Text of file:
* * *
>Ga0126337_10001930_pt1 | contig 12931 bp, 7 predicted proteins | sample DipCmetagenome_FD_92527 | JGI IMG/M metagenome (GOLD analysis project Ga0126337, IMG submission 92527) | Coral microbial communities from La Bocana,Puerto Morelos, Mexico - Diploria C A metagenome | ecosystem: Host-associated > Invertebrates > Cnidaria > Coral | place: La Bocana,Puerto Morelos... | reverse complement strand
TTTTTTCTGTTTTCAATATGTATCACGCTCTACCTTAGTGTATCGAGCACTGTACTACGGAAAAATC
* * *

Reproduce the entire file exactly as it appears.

>Ga0126337_10001930_pt1 | contig 12931 bp, 7 predicted proteins | sample DipCmetagenome_FD_92527 | JGI IMG/M metagenome (GOLD analysis project Ga0126337, IMG submission 92527) | Coral microbial communities from La Bocana,Puerto Morelos, Mexico - Diploria C A metagenome | ecosystem: Host-associated > Invertebrates > Cnidaria > Coral | place: La Bocana,Puerto Morelos... | reverse complement strand
TTTTTTCTGTTTTCAATATGTATCACGCTCTACCTTAGTGTATCGAGCACTGTACTACGGAAAAATC